This condition is intimately associated with malaria, since malarial parasites have been found in 95 per cent. of the cases investigated, but as the condition of hxmoglobinuria which characterises it is only seen in a small number of severe malarial fevers, it is obvious that some unknown factor capable of producing dangerous hiemolysis must be also present when the condition known as blackwater fever supervenes. Whether this is a toxin produced in the patient's body or whether it is a toxin elaborated by some unrecognised malarial or other parasite cannot he at present demonstrated.
The disease is not produced by quinine, since blackwater fever has been repeatedly found in patients who had never taken this drug in any form, but quinine may precipitate an attack when the hxmoglobinuric condition is present, hut which is not of sufficient intensity to produce the characteristic symptoms of the disease, unless renal inadequacy is present.
The patient should be at once put to bed and the fever treated by diaphoretics, and symptoms relieved by approved remedies as they arise; thus vomiting may be met by Morphia hypodermically, the liver and loin pains will require hot fomentations or dry-cupping, and the bowels should be opened by a smart saline purgative. The serious question at once arises: Should Quinine be administered ? Some answer this in the affirma tive and commence the treatment of the disease in a routine way by ad ministering 5-ro grs. Quinine every 6 hours; others, believing that the drug has no specific effect over the hiernoglobinuria in its acute stage, hesitate to employ it in this stage; whilst probably all are agreed that the drug must be resorted to for the cure of the disease after the pressing urinary symptoms have been relieved. The writer has had the experience of four typical and severe cases of the disease occurring in individuals just arrived from the tropics, and three of whom bore quinine well. Unfor tunately the quinine difficulty is not the most serious consideration for the physician; the great danger to the patient is that of suppression of the urine, and as a rule this is a graver complication than the height of the fever.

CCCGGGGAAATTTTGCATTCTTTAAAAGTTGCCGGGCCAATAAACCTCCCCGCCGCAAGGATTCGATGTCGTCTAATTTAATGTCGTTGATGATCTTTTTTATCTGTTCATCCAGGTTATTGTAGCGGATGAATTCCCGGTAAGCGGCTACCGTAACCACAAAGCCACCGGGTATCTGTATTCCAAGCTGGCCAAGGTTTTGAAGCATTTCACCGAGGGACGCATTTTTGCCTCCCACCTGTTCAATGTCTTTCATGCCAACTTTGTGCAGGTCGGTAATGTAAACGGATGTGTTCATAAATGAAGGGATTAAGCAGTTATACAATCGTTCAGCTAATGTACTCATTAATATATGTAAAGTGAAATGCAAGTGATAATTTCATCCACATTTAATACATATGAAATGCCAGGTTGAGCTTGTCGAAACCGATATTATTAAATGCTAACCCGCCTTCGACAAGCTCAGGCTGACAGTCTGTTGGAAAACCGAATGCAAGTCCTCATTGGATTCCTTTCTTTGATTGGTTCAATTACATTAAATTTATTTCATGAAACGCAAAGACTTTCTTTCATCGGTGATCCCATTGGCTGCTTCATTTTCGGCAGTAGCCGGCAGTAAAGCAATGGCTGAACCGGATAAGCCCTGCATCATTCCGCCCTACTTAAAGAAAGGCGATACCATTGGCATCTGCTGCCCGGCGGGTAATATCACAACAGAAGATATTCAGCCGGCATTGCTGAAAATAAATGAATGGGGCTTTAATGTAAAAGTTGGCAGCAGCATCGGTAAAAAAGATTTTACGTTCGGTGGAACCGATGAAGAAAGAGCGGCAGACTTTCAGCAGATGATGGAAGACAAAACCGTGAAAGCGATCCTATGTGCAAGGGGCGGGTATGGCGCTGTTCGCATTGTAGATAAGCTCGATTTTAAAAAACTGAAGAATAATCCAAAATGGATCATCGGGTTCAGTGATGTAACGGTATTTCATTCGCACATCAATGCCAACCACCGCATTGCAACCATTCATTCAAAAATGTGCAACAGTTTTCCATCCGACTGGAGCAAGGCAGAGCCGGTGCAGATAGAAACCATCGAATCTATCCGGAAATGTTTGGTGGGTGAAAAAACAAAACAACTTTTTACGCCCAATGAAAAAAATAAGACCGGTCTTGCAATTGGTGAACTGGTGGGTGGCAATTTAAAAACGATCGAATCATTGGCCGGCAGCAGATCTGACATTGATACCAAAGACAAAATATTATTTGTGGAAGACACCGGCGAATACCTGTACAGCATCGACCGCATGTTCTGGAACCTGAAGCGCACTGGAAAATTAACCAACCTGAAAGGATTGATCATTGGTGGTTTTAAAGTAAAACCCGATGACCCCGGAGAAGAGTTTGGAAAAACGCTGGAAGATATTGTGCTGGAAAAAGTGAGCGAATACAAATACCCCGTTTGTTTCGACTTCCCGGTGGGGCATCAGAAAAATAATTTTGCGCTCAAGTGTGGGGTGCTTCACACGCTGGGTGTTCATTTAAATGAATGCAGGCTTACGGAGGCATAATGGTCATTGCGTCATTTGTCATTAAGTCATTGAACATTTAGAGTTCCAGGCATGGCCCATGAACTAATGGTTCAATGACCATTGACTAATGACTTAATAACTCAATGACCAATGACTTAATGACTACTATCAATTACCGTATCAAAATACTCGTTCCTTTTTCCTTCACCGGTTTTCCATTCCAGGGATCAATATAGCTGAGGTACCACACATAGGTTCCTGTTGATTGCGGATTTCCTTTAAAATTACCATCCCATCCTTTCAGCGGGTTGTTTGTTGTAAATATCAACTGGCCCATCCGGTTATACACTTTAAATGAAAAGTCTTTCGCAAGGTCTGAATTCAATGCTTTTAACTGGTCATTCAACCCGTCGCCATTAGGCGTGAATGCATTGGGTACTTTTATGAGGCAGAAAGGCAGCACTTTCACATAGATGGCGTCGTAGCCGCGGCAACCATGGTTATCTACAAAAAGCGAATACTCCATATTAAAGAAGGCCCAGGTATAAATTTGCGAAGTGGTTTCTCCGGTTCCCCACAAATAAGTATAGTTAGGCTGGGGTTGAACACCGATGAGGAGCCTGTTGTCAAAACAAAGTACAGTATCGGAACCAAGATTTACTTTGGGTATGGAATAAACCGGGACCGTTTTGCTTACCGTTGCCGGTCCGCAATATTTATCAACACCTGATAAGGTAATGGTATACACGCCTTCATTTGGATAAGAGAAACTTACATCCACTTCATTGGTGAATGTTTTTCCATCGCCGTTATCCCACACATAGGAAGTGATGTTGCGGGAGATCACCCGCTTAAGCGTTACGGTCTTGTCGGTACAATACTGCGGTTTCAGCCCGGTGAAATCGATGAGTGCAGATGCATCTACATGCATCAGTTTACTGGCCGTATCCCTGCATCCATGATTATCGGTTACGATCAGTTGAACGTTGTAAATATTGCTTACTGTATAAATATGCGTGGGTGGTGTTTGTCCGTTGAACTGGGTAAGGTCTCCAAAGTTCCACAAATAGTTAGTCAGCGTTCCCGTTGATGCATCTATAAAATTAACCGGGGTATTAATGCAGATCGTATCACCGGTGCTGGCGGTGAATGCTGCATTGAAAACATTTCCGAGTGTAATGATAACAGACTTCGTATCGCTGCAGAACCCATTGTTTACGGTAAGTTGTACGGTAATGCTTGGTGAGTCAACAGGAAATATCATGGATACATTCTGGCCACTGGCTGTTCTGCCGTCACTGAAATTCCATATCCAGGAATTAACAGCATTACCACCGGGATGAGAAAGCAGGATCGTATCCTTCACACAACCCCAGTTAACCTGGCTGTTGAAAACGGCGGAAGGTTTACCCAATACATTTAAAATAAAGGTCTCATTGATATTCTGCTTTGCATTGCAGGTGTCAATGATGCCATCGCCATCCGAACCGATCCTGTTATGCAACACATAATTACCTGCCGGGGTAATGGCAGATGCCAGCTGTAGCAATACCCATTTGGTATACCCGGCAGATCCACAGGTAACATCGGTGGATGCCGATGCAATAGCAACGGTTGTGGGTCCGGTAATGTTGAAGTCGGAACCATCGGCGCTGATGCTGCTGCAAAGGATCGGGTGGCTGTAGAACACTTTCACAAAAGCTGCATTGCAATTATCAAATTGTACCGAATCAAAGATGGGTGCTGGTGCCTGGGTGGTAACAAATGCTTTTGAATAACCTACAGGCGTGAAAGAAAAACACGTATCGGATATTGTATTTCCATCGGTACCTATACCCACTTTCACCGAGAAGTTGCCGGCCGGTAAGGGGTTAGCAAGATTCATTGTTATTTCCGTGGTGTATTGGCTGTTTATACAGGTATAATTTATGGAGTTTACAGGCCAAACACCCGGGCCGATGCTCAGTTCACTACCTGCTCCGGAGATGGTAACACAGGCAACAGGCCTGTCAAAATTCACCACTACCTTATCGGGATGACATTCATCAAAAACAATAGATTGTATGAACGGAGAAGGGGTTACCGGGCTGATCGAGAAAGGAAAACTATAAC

The urinary suppression is due to mechanical obstruction of the tubes by large epithelial casts. This mechanical plugging causes more or less renal congestion, and unlike what occurs in ordinary paroxysmal hamo globinuria the urine shows red blood-cells in half the cases where sup pression is about to occur. This fact has a most important bearing upon
the treatment. The patient must be poulticed or cupped over the loins, and the skin made to act by the hot bath or by the hot-air bath as in acute Bright's Disease where uremia is threatening. A large enema of Saline solution should he administered with the view of diluting the toxin in the blood and of flushing the urinary tubules. When the enema is rejected or in desperate cases, in addition to the enema Saline should be injected into a vein as in hemorrhages, or into the subcutaneous areolar tissue in different parts of the body, 4 or 6 pints being employed, and there can hardly be a doubt that in some cases life may be by this means saved. In one patient seen by the writer this procedure certainly appeared to save life. A strong Saline purgative or a dose of Croton Oil should be administered as soon as the hypodermic injection of the saline solution has been given.
The immediate after-treatment, once the danger of suppression of the urine has been combated, must consist of Quinine, and Stephens affirms that the cure cannot be considered as complete till the patient has been enabled to take i grs. without any ill-effects. Any salt of the alkaloid may be given. Celli advocates the tannate by the mouth; others adminis ter the hydrochloride by the bowel in doses of 5-2o grs., whilst many authorities prefer to give 5-so grs. of the acid hydrochloride by the skin. Should the hsemoglobinuria have followed the use of quinine in the first instance the drug must be cautiously tried in half the above doses, or its administration postponed for 48 hours. It is advisable not to administer the sulphate, as all sulphates tend to favour hremolysis.
Vincent has shown that the hypodermic administration of Calcium Chloride renders the employment of quinine safe, and it is a good routine to add the calcium salt to the normal saline solution injected into the bowel, subcutaneous tissue, or veins in the treatment of threatening suppression, though the drug appears to possess no influence over the paroxysms of ordinary non-malarial h=oglobinuria.